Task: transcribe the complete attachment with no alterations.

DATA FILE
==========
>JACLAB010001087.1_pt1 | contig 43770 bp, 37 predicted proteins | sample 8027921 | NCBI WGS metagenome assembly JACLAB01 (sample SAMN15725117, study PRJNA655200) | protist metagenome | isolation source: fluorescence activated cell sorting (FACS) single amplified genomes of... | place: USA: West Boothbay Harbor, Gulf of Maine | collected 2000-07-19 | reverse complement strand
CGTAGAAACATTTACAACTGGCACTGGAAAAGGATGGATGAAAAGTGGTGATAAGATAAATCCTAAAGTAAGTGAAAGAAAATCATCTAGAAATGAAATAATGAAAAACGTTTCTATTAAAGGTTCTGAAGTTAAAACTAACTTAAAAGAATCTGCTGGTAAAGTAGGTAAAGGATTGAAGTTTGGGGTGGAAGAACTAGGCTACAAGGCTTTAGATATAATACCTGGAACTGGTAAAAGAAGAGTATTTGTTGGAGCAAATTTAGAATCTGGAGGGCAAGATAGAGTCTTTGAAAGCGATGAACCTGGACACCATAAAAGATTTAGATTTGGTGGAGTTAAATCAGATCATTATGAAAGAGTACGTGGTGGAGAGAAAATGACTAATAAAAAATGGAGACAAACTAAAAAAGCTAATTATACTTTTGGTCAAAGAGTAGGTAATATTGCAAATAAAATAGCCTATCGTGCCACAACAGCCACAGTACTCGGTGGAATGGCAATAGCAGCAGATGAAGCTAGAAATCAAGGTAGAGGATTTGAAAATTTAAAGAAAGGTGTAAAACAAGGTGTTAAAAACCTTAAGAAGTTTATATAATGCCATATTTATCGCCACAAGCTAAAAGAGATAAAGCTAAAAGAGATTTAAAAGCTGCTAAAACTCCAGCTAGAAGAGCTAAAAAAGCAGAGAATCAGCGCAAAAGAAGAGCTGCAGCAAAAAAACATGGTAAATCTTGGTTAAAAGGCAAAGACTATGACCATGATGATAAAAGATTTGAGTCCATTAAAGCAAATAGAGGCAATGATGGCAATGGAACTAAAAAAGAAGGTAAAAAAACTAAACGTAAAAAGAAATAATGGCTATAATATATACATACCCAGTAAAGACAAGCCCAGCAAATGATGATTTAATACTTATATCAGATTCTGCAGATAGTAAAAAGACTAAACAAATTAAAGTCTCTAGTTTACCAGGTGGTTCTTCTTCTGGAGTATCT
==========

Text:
>JACLAB010001087.1_pt1 | contig 43770 bp, 37 predicted proteins | sample 8027921 | NCBI WGS metagenome assembly JACLAB01 (sample SAMN15725117, study PRJNA655200) | protist metagenome | isolation source: fluorescence activated cell sorting (FACS) single amplified genomes of... | place: USA: West Boothbay Harbor, Gulf of Maine | collected 2000-07-19 | reverse complement strand
CGTAGAAACATTTACAACTGGCACTGGAAAAGGATGGATGAAAAGTGGTGATAAGATAAATCCTAAAGTAAGTGAAAGAAAATCATCTAGAAATGAAATAATGAAAAACGTTTCTATTAAAGGTTCTGAAGTTAAAACTAACTTAAAAGAATCTGCTGGTAAAGTAGGTAAAGGATTGAAGTTTGGGGTGGAAGAACTAGGCTACAAGGCTTTAGATATAATACCTGGAACTGGTAAAAGAAGAGTATTTGTTGGAGCAAATTTAGAATCTGGAGGGCAAGATAGAGTCTTTGAAAGCGATGAACCTGGACACCATAAAAGATTTAGATTTGGTGGAGTTAAATCAGATCATTATGAAAGAGTACGTGGTGGAGAGAAAATGACTAATAAAAAATGGAGACAAACTAAAAAAGCTAATTATACTTTTGGTCAAAGAGTAGGTAATATTGCAAATAAAATAGCCTATCGTGCCACAACAGCCACAGTACTCGGTGGAATGGCAATAGCAGCAGATGAAGCTAGAAATCAAGGTAGAGGATTTGAAAATTTAAAGAAAGGTGTAAAACAAGGTGTTAAAAACCTTAAGAAGTTTATATAATGCCATATTTATCGCCACAAGCTAAAAGAGATAAAGCTAAAAGAGATTTAAAAGCTGCTAAAACTCCAGCTAGAAGAGCTAAAAAAGCAGAGAATCAGCGCAAAAGAAGAGCTGCAGCAAAAAAACATGGTAAATCTTGGTTAAAAGGCAAAGACTATGACCATGATGATAAAAGATTTGAGTCCATTAAAGCAAATAGAGGCAATGATGGCAATGGAACTAAAAAAGAAGGTAAAAAAACTAAACGTAAAAAGAAATAATGGCTATAATATATACATACCCAGTAAAGACAAGCCCAGCAAATGATGATTTAATACTTATATCAGATTCTGCAGATAGTAAAAAGACTAAACAAATTAAAGTCTCTAGTTTACCAGGTGGTTCTTCTTCTGGAGTATCT